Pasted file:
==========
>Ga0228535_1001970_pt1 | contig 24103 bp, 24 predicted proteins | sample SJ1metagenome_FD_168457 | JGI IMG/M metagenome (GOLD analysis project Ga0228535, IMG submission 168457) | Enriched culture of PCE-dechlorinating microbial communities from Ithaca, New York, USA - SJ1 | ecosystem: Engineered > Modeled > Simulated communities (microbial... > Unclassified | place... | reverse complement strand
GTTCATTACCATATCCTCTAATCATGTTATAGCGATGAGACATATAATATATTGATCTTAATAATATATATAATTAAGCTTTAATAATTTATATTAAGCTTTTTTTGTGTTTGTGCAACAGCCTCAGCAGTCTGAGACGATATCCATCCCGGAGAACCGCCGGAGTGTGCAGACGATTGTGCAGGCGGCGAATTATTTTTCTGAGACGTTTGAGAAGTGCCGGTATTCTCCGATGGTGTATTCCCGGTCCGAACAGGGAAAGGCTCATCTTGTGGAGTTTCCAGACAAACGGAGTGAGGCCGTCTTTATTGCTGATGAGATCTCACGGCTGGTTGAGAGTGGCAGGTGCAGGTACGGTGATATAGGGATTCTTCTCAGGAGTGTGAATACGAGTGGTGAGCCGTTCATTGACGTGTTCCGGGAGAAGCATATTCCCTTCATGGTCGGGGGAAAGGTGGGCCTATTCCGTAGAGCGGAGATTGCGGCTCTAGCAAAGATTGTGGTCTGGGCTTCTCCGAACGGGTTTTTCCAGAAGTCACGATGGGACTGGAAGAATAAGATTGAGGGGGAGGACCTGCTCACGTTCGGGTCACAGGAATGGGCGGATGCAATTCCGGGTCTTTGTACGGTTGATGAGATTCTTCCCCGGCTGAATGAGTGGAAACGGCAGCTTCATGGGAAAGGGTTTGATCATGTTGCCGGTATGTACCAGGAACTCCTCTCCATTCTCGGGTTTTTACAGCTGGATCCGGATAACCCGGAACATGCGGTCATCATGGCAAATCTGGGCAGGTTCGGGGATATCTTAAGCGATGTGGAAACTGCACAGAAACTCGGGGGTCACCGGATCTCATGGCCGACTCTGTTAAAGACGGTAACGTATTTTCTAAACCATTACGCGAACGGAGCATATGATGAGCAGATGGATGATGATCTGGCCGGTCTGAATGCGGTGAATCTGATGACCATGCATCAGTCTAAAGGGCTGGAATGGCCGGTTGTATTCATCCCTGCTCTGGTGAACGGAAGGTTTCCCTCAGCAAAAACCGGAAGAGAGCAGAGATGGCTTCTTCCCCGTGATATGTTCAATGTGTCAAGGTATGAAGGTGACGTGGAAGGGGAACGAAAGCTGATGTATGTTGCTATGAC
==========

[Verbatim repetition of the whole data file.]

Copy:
>Ga0228535_1001970_pt1 | contig 24103 bp, 24 predicted proteins | sample SJ1metagenome_FD_168457 | JGI IMG/M metagenome (GOLD analysis project Ga0228535, IMG submission 168457) | Enriched culture of PCE-dechlorinating microbial communities from Ithaca, New York, USA - SJ1 | ecosystem: Engineered > Modeled > Simulated communities (microbial... > Unclassified | place... | reverse complement strand
GTTCATTACCATATCCTCTAATCATGTTATAGCGATGAGACATATAATATATTGATCTTAATAATATATATAATTAAGCTTTAATAATTTATATTAAGCTTTTTTTGTGTTTGTGCAACAGCCTCAGCAGTCTGAGACGATATCCATCCCGGAGAACCGCCGGAGTGTGCAGACGATTGTGCAGGCGGCGAATTATTTTTCTGAGACGTTTGAGAAGTGCCGGTATTCTCCGATGGTGTATTCCCGGTCCGAACAGGGAAAGGCTCATCTTGTGGAGTTTCCAGACAAACGGAGTGAGGCCGTCTTTATTGCTGATGAGATCTCACGGCTGGTTGAGAGTGGCAGGTGCAGGTACGGTGATATAGGGATTCTTCTCAGGAGTGTGAATACGAGTGGTGAGCCGTTCATTGACGTGTTCCGGGAGAAGCATATTCCCTTCATGGTCGGGGGAAAGGTGGGCCTATTCCGTAGAGCGGAGATTGCGGCTCTAGCAAAGATTGTGGTCTGGGCTTCTCCGAACGGGTTTTTCCAGAAGTCACGATGGGACTGGAAGAATAAGATTGAGGGGGAGGACCTGCTCACGTTCGGGTCACAGGAATGGGCGGATGCAATTCCGGGTCTTTGTACGGTTGATGAGATTCTTCCCCGGCTGAATGAGTGGAAACGGCAGCTTCATGGGAAAGGGTTTGATCATGTTGCCGGTATGTACCAGGAACTCCTCTCCATTCTCGGGTTTTTACAGCTGGATCCGGATAACCCGGAACATGCGGTCATCATGGCAAATCTGGGCAGGTTCGGGGATATCTTAAGCGATGTGGAAACTGCACAGAAACTCGGGGGTCACCGGATCTCATGGCCGACTCTGTTAAAGACGGTAACGTATTTTCTAAACCATTACGCGAACGGAGCATATGATGAGCAGATGGATGATGATCTGGCCGGTCTGAATGCGGTGAATCTGATGACCATGCATCAGTCTAAAGGGCTGGAATGGCCGGTTGTATTCATCCCTGCTCTGGTGAACGGAAGGTTTCCCTCAGCAAAAACCGGAAGAGAGCAGAGATGGCTTCTTCCCCGTGATATGTTCAATGTGTCAAGGTATGAAGGTGACGTGGAAGGGGAACGAAAGCTGATGTATGTTGCTATGAC